- Region 1: York, Cumberland, Sagadahoc, Lincoln, Knox, and southern Oxford Counties (Resilient Communities L3C)
- Region 2: Waldo, Hancock, and Washington Counties (Sunrise County Economic Council)
- Region 3: Androscoggin, Oxford, Kennebec, Franklin, and Somerset Counties (Androscoggin Valley Council of Governments)
- Region 4: Piscataquis, Aroostook, and Penobscot Counties (Eastern Maine Development Corporation)
For more information:
- Visit: https://www.maine.gov/future/climate/community-resilience-partnership, or
- Contact: Yvette Meunier, email@example.com 207-783-9186 x225
Purchase or lease electric vehicles for municipal/tribal government.
Install public EV chargers.
Adopt ordinances to encourage EV charging infrastructure.
Adopt an anti-idling ordinance.
Implement strategies to inc. use of public transit, biking, and walking.
Policies that encourage municipal/ tribal employees to commute via public transit, carpool, bike/walk.
Adopt a telework policy for municipal/tribal government staff.
Adopt land use and development policies/codes to reduce driving.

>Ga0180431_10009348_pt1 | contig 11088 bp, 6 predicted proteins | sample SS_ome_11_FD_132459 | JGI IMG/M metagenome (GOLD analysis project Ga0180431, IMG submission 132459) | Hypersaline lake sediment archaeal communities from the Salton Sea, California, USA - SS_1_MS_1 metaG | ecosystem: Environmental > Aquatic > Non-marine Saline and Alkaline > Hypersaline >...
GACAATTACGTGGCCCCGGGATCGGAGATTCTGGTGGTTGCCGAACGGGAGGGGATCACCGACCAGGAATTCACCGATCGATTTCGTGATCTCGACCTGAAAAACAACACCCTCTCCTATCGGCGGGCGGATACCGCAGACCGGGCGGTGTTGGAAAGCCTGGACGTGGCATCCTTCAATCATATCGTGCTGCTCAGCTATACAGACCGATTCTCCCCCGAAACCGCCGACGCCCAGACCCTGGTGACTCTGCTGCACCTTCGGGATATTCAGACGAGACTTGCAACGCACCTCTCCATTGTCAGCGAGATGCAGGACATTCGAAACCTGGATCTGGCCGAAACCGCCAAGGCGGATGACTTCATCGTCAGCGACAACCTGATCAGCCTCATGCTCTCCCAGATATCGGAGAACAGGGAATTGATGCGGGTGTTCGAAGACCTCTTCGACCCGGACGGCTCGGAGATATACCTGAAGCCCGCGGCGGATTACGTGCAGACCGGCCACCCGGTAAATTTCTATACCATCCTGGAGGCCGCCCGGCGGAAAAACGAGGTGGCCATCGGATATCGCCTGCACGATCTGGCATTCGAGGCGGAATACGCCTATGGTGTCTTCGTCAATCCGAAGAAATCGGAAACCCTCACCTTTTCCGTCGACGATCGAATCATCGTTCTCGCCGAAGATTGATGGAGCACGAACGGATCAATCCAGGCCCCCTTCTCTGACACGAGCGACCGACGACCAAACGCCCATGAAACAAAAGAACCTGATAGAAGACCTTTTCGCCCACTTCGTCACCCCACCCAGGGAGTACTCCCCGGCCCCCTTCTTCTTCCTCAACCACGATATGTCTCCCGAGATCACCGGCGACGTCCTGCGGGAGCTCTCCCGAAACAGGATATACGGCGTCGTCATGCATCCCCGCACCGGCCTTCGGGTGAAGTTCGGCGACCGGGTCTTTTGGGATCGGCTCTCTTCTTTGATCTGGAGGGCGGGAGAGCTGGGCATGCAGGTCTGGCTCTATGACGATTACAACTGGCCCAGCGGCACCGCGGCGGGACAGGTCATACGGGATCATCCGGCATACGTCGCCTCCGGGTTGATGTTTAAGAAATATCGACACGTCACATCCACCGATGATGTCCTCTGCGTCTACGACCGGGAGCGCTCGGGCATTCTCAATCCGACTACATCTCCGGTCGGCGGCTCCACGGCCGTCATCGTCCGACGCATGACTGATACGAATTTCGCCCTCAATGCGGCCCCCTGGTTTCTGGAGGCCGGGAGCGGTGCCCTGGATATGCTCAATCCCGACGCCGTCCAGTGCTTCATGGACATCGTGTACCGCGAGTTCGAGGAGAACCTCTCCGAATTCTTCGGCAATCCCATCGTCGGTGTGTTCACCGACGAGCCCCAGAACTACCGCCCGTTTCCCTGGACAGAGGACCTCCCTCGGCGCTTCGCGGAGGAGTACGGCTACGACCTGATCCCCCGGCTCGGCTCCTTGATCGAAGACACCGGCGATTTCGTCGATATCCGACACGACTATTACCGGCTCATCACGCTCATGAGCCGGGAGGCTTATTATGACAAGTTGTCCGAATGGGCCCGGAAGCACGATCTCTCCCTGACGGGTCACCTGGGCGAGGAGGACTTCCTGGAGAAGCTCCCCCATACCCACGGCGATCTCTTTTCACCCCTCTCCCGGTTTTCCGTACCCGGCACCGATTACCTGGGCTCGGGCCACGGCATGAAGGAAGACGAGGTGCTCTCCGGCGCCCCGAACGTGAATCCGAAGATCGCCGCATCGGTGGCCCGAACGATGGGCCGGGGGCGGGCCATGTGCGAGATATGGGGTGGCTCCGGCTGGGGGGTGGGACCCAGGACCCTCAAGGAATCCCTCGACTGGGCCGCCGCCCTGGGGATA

Adopt a Complete Streets policy.
Adopt a broadband plan to increase access to high-speed internet.
Execute a plan for municipal/tribal buildings and schools for energy efficiency and weatherization.
Upgrade to energy-efficient appliances in municipal/tribal bldgs.
Install a heat pumps or VRF system for air and water heating/cooling in municipal/tribal buildings.
Upgrade streetlights and other lighting for municipally/tribally-owned facilities to LEDs.
Procurement policies to prioritize climate-friendly Maine products.
Adopt the energy efficiency stretch building code (currently IECC 2021).
Require EV charging and solar energy readiness for new buildings.
Adopt C-PACE ordinance for commercial property.
Reduce Greenhouse Gas Emissions
Conduct a baseline for municipal/tribal energy use.
Identify and track community emissions indicators.
Adopt a resolution setting targets and a plan for reducing emissions.
Adopt a renewable energy ordinance(s) supporting renewable energy and energy storage.
Adopt streamlined permitting for small solar/wind projects.
Enter into a long-term service contract for renewable energy.
Install a renewable energy project.
Support Natural Resource Economy
Adopt policies to support local food production and consumption, including community gardens.
Adjust procurement policies to prioritize natural Maine products.
Clean Energy Jobs/Businesses
Install clean energy on brownfields.